After a fresh 10 inches of snow on Thursday morning, it is officially Boulder’s snowiest winter on record.
With at least 10.5 inches (and counting) from Thursday’s storm, Boulder is now up to 145 inches so far this winter, surpassing the winter of 1908-09 for the snowiest winter on record in the city.
The National Weather Service in Boulder reported the 10.5 inch total on Thursday morning.
With 10.5 inches of fresh snow, Boulder’s seasonal total is up to 144.8 inches, with snow expected to boost that number throughout the day Thursday.
— NWS Boulder (@NWSBoulder) April 16, 2020
Denver’s seasonal total is far below that, with about 56 inches of official snow before the current storm system. But, Boulder has been boosted by heavy upslope-style snow events. Because of Boulder’s location on the edge of the foothills, easterly winds rapidly rise and efficiently condense into snow there — far more than Denver.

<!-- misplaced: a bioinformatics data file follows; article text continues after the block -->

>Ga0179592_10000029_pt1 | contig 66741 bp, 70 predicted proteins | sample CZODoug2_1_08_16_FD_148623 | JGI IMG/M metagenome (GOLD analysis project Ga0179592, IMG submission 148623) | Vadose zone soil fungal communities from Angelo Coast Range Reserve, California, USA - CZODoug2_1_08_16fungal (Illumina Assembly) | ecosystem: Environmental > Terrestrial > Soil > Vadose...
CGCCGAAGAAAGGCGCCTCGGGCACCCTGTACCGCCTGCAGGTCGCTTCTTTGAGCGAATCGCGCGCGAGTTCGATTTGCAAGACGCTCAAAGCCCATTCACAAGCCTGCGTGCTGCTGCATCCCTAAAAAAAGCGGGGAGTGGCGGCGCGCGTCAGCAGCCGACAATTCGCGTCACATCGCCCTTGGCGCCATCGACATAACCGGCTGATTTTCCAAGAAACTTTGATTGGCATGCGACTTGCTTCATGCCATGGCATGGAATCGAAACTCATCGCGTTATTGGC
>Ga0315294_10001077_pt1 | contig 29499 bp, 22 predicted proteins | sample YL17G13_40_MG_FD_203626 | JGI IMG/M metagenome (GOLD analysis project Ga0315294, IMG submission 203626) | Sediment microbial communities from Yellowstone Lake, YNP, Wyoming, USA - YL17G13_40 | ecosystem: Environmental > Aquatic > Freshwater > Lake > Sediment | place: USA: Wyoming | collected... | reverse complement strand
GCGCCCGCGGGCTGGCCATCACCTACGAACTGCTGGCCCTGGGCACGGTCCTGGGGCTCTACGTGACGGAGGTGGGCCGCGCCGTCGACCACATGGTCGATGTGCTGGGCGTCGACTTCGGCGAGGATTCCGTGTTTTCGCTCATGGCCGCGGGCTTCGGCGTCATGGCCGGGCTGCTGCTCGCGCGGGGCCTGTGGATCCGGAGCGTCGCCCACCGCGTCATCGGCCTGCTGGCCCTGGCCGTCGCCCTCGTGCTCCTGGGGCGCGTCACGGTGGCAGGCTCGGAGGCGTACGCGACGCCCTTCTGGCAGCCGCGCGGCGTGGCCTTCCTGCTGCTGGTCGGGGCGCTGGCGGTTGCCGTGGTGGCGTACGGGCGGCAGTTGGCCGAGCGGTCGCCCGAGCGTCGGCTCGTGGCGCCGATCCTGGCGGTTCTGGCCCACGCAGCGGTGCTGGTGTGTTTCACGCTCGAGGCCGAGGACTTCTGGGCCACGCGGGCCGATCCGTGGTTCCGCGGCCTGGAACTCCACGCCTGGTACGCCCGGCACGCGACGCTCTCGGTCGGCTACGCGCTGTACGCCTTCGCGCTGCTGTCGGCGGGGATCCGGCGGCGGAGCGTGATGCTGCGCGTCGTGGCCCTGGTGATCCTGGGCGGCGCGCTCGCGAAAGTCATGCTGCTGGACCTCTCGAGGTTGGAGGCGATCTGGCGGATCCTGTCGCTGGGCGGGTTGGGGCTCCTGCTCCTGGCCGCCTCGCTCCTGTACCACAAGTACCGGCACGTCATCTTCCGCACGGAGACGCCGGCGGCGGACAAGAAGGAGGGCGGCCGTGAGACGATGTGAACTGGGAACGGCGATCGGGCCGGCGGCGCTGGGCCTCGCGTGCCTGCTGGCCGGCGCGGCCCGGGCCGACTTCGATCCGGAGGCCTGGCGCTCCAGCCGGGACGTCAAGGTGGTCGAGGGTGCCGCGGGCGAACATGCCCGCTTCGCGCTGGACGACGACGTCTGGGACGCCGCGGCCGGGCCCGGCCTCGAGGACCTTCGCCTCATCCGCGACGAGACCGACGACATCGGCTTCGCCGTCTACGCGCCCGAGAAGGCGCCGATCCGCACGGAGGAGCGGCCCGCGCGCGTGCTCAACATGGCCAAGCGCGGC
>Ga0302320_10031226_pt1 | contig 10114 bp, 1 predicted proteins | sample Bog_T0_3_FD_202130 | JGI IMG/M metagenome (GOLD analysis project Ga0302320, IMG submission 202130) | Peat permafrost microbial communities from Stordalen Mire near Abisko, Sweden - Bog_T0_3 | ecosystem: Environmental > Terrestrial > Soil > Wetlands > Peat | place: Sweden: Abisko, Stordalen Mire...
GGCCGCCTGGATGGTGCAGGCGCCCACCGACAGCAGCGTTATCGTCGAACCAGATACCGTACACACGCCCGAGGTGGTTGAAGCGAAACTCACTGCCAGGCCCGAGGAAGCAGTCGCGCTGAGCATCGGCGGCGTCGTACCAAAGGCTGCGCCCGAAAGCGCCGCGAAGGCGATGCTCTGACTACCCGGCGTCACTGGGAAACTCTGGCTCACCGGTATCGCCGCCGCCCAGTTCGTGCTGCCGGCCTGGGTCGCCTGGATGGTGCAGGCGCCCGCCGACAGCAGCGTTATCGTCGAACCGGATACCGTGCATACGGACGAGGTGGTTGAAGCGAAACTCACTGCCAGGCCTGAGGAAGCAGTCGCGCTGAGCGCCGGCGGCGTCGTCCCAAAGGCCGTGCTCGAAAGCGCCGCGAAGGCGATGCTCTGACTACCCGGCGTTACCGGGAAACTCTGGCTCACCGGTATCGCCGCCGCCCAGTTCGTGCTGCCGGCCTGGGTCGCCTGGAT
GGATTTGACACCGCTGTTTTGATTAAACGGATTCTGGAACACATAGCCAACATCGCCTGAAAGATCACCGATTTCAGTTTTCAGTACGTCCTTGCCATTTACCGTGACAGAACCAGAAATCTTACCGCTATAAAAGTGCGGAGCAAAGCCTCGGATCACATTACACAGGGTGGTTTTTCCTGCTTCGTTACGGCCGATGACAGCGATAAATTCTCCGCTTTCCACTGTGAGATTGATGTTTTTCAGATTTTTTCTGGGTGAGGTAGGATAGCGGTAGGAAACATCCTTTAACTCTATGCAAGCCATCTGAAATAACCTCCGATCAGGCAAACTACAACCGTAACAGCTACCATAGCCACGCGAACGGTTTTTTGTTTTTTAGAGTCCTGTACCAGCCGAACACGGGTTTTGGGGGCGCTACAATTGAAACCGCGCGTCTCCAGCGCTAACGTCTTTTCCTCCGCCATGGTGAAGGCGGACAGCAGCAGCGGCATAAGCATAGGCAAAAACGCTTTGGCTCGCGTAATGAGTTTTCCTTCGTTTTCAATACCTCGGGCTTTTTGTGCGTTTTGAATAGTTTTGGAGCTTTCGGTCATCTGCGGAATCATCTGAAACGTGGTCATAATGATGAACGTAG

“This is because Boulder sits in the premier geographic location for snow, definitely the best of any ‘Plains’ city across the Front Range,” said Boulder-based meteorologist Ben Castellani of BoulderCAST. “The sharp rise of the Flatirons is the first significant obstacle easterly winds encounter.”
There are some gaps in Boulder’s official data, mainly over the course of a few months in the late 1800s and early 1900s. However, based on the National Weather Service’s metrics, this winter is now Boulder’s snowiest on record.
Boulder averages about 85 inches of snow each winter, while Denver typically gets about 57 inches.
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